CycleOps Hammer smart trainer review

It's an absolutely beast in terms of its body weight, but the CycleOps Hammer proves to have world beating ride feel

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(Image credit: Cycling Studio)
Cycling Weekly Verdict

You feel you’re in safe hands with the CycleOps Hammer, although your own hands won’t thank you if you try to move it around too much: it’s extremely heavy and has an awkwardly placed handle that places the unit out of balance if you try to lift it. However, it had a heavyweight performance to match and was straightforward to set up and use. Ride feel was matchless. It’s a pity the yellow CycleOps stickers have already peeled off the plastic body. For £1,000 you might reasonably expect it to keep its looks for a bit longer.

Reasons to buy
  • +

    Covers all bikes

  • +

    Very stable

  • +

    Best ride feel available

Reasons to avoid
  • -

    The body is extremely heavy!

  • -

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As one of the heavyweights in the power-measuring field it’s appropriate that the CycleOps Hammer, CycleOps’s range-topping smart trainer, achieves its smooth, realistic road feel via a 9kg flywheel that is claimed to be the heaviest on the market.

The complete unit weighs a monster 21kg, making unboxing it an epic feat. On the inside of the box lid is the legend ‘what will you accomplish today?’ just in case you thought lifting it out of the car was quite enough for one day.

How does it setup?

CycleOps Hammer

A very stable base
(Image credit: Cycling Studio)

The Hammer comes with a Shimano freehub body and additional screw-on ‘end caps’ that allow you to run 130mm and 135mm spacing with QR hubs plus 142mm and 148mm thru-axles so standard road bikes, disc-brake road bikes and mountain bikes are all covered. There is no Campagnolo freehub replacement but if you’re running 11 speed you’ll get away with a Shimano cassette.

Two legs fold out from underneath to keep the Hammer stable. A front wheel stabilising block is also stashed under the machine, released once the legs are folded out.

Watch: Form maintaining HIIT session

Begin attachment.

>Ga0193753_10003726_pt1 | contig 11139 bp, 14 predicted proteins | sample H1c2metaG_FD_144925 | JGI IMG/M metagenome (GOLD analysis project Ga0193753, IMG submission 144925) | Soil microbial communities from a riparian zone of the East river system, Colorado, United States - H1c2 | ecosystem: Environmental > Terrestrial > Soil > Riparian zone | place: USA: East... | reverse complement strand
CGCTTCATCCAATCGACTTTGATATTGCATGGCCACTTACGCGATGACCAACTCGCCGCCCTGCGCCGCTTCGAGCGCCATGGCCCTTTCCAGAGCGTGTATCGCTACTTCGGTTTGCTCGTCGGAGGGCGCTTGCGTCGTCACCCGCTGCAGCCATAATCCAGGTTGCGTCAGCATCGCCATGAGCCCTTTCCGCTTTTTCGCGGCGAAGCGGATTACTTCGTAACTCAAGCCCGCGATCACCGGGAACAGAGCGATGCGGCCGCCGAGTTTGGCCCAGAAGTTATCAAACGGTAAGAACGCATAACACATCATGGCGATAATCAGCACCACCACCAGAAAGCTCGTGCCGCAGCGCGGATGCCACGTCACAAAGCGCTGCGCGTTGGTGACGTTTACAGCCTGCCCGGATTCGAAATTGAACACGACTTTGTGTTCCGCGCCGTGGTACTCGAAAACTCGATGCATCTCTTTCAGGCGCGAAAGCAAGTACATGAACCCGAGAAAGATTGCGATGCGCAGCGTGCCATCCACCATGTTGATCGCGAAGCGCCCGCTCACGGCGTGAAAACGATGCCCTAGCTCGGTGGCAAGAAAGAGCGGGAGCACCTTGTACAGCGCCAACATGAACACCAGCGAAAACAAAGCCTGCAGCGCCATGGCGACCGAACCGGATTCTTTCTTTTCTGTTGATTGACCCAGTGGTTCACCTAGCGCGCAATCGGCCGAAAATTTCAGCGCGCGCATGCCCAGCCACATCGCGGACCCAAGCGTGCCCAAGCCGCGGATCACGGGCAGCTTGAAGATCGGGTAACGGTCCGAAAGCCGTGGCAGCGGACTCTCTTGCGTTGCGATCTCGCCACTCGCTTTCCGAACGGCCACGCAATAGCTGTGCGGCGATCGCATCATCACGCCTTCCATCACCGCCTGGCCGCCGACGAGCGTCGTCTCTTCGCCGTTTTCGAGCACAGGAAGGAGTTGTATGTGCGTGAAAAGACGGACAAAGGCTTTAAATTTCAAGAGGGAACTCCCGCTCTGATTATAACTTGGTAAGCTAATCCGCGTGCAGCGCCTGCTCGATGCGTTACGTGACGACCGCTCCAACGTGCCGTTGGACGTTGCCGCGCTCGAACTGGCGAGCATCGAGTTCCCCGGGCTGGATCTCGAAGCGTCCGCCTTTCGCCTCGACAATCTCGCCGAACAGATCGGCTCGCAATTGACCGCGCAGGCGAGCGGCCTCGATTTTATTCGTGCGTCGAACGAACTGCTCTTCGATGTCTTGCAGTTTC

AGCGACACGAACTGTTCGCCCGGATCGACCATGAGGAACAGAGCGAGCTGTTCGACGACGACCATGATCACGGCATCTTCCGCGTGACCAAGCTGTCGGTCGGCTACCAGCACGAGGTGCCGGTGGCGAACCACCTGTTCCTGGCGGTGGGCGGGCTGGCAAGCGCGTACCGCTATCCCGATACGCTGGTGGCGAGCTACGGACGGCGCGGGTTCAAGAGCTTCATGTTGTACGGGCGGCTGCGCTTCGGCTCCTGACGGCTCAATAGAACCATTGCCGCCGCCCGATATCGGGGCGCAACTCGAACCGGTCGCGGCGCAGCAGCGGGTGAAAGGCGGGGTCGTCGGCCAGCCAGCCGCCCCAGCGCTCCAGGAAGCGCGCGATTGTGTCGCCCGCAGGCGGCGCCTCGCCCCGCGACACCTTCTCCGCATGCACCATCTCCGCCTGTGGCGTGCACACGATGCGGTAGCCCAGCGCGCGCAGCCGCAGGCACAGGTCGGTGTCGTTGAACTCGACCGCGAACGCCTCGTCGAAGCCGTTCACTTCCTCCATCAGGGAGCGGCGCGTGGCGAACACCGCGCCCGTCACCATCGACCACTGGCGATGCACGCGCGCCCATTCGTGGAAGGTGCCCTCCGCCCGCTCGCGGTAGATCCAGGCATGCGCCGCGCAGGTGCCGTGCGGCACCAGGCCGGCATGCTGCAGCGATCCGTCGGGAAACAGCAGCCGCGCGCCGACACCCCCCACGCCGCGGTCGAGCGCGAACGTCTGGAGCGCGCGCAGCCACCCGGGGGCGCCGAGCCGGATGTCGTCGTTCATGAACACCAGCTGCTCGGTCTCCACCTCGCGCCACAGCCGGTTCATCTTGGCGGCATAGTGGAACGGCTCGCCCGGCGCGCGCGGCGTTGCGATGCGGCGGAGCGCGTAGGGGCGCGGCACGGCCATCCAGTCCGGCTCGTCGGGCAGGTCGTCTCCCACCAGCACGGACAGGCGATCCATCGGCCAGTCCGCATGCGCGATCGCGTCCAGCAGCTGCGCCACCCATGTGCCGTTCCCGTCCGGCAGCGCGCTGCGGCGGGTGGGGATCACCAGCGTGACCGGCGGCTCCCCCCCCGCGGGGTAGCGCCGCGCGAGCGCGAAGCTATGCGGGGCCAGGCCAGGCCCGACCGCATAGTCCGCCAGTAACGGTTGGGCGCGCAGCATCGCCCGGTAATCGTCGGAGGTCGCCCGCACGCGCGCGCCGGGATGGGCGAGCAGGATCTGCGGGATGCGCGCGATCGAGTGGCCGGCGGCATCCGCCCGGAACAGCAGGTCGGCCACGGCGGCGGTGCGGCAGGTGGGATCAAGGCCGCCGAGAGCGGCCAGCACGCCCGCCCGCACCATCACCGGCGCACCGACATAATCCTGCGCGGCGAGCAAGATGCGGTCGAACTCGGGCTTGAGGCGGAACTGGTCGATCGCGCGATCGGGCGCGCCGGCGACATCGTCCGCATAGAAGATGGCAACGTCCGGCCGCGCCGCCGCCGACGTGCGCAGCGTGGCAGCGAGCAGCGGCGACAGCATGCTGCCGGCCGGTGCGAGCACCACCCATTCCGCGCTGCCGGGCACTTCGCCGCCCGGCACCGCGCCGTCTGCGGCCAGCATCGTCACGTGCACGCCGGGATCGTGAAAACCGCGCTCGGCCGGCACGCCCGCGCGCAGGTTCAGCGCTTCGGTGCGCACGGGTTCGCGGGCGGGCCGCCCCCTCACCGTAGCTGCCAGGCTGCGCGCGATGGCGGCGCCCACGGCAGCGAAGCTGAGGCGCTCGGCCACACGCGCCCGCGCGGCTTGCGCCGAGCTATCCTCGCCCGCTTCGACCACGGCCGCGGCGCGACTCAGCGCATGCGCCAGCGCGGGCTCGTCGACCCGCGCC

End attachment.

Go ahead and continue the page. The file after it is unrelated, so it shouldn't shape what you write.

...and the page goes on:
The Hammer has Bluetooth and ANT+ connectivity and connects to any third-party training app as well as CycleOps’s own, Rouvy. We tested it with Zwift using Bluetooth and Zwift’s Mobile Link app, which lets you use a smartphone as an in-ride remote control.

Ride feel

CycleOps Hammer

It isn't too loud – but still best placed in the garage
(Image credit: Cycling Studio)

Related: Do you need a smart turbo trainer

The heavy flywheel certainly gives a very realistic ride feel, particularly noticeable when you get a ‘boost’ on virtual descents. Hitting a climb the resistance is piled on smoothly as in real life. The CycleOps Hammer’s resistance can replicate gradients up to 20 per cent and is able to handle 2,000 watts. The Hammer’s ride feel is possibly the best of all the smart turbos on the market at the moment.

Riding to power on a Zwift course on the Hammer is also very similar to riding to power on the road: the number jumps around as the road undulates, requiring you to concentrate on smooth pedalling.The Hammer has excellent stability for out-of-the-saddle efforts but there is no ‘give’ at all.

As for the noise, it’s relatively quiet but as with all the others, a garage is still the best place for it.

In summary, the CycleOps Hammer is very user-friendly with a world-beating ride feel but incredibly heavy and difficult to carry since the moulded handle is in the wrong place and the yellow CycleOps stickers have started peeling off.

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